Adrian Meza, Kathy Lira, Angela Lindstrom, Erik Wehn, and Susan Rhie
First Night Fullerton will return this year from 7 pm to midnight on New Year’s Eve, and the annual Tree Lighting will be held at the downtown Winter Market.
In December, the city will host family events such as a “How the Grinch Stole Christmas” screening, a one-day holiday camp for children on December 22, and Camp Hillcrest during the two-week Winter Break.
At the Senior Center, music Thursdays led by Aimee Aul, featuring drum circles and singalongs, have been popular. Seniors can currently access free taxi rides around town, a service that will be funded until February 1. (although the Fullerton Observer has received multiple complaints that the taxi cab program is not always working the way it is purported to function).
Youth sports field allocation for spring has begun.
Special town events were successful, including St. Mary’s annual carnival, the Korean cultural festival, and a Resource and Health fair at Independence Park.
The renovation of Acacia Park is almost complete, and a ribbon cutting will be held in December.
Meanwhile, Hunt Library will re-open on April 6, 2024, after site improvements, including repaving of Basque, during Spring Break.
Several officers of the Dog Park Foundation spoke, expressing frustration at the lack of communication from the city about ongoing plans for the location and use of Pooch Park. In the last interaction, officers saw plans for a site at Brea Dam and were told that work would be done by December, but they remain in the dark about the project’s status. There has been a lack of communication between the city and the Dog Park Foundation members, who request transparency and updates from city staff and more input into the ongoing planning. Staff responded that the Army Corps of Engineers has requested revisions in the original plan for a dog park by Brea Dam and that the plans have been re-submitted.
proposed design for Union Pacific Park
Parks and Rec staff presented the proposed design for Union Pacific Park on Truslow. The plan includes a community garden, which could be used by nearby condo dwellers, playgrounds, pickleball, and basketball courts, and a fitness area. Commissioners were concerned about loud noise associated with pickleball events and the potential effect on the adjacent community. Staff reports that they had checked with neighbors who expressed that their main priority was that the park be in constant use throughout the day, not that there might be noise during daylight hours. Staff asserts there will be sufficient parking for the public on neighborhood streets. Costs for the proposed park would be $2.3 million, paid by two grants, 50 percent from a federal Land and Water Conservation grant and the other half from a Clean California grant, which has already been submitted. If grants are not approved, the Park dwelling fund will be tapped. The construction of Hub student housing near CSUF will contribute more to the Park Dwelling Funds soon.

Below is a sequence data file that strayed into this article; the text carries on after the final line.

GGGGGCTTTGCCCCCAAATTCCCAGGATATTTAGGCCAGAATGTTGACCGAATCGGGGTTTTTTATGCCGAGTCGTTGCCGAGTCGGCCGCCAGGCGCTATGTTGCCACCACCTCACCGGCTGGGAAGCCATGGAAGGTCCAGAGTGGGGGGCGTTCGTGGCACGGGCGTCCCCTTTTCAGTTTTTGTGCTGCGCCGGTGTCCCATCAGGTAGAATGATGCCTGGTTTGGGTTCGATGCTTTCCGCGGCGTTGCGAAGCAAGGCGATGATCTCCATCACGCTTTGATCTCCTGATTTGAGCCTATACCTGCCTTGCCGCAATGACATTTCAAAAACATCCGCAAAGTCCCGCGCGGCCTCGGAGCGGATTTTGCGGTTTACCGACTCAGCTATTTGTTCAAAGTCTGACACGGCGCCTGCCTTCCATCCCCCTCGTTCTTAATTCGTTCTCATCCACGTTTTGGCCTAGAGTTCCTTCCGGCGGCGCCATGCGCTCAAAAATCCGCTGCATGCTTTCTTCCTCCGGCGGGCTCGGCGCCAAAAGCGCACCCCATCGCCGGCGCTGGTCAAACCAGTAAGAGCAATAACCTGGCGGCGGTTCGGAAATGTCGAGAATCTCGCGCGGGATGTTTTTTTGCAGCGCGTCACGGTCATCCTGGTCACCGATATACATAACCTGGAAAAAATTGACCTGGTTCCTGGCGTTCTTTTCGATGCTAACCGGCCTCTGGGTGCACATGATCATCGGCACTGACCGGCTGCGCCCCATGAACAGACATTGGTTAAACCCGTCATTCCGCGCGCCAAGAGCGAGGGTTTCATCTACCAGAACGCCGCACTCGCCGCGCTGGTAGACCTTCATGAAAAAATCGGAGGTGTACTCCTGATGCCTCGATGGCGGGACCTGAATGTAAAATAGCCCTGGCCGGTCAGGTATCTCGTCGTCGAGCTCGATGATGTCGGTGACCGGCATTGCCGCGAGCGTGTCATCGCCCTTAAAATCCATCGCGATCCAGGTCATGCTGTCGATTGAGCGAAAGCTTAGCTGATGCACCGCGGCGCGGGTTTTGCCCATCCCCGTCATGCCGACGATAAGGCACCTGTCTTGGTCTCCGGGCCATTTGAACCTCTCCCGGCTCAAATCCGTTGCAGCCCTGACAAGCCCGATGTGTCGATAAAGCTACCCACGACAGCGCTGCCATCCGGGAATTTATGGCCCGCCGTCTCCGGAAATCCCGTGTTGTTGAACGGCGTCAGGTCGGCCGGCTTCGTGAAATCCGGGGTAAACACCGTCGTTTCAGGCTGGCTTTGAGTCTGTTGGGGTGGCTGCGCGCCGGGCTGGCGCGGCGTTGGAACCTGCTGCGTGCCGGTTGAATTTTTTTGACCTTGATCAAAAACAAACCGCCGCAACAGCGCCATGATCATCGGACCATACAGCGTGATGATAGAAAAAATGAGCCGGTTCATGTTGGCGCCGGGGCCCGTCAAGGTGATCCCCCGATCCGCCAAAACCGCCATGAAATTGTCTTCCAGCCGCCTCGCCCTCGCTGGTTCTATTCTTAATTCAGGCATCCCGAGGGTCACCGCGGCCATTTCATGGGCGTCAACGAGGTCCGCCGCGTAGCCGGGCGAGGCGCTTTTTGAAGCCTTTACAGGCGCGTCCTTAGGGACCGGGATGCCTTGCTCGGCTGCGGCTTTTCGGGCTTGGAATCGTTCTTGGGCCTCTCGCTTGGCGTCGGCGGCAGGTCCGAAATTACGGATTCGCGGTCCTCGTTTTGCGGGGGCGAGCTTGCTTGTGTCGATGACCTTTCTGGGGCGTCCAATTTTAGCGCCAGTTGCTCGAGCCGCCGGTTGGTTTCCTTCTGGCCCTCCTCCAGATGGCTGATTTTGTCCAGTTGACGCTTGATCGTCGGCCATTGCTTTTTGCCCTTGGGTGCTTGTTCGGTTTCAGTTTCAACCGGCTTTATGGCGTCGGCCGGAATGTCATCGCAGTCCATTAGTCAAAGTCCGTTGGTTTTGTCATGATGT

Public Response to Plan for Union Pacific Park:
Local pickleball players were enthusiastic about having more access to pickleball courts and strongly urged the inclusion of outdoor courts in the design. The commissioners voted 3-2 to accept the park design in its current form.
Independence Park Update:
A proposed redesign for the 10 acres of Independence Park was shown to commissioners but has not yet been submitted for community input. It contains ten pickleball courts, as well as an adaptive playground. The existing racketball courts and skate park have been removed. The skatepark has been redesigned, above ground, larger, and closer to the street to assist with PD patrols. A new restroom must be built as the current one is not ADA-compliant, and the gym must be restored. The cost would be $2-3 million for the gym alone and $4-5 million for the whole park. Staff is busy applying for grants. It was suggested that EV chargers be installed on the premises as well. In public comments, Councilmember Dr. Shana Charles from District 3 recommended that this design be packaged as a comprehensive plan, including Independence Park, Union Pacific Trail, and Union Pacific Park, since council members who have voted no on recent trail plans have asserted that this vision was lacking.
Re-organization of Parks and Rec
Finally, there has been a re-organization of Parks and Rec, with new staff members coming on board, which should alleviate problems due to lean staffing experienced in recent years. Commissioner Lindstrom urged the future use of a planning tool, http://www.parkserve.org, which identifies the parts of the city that are park-poor and asks that more thought be given to park access in the southwest and southeast sectors of the city.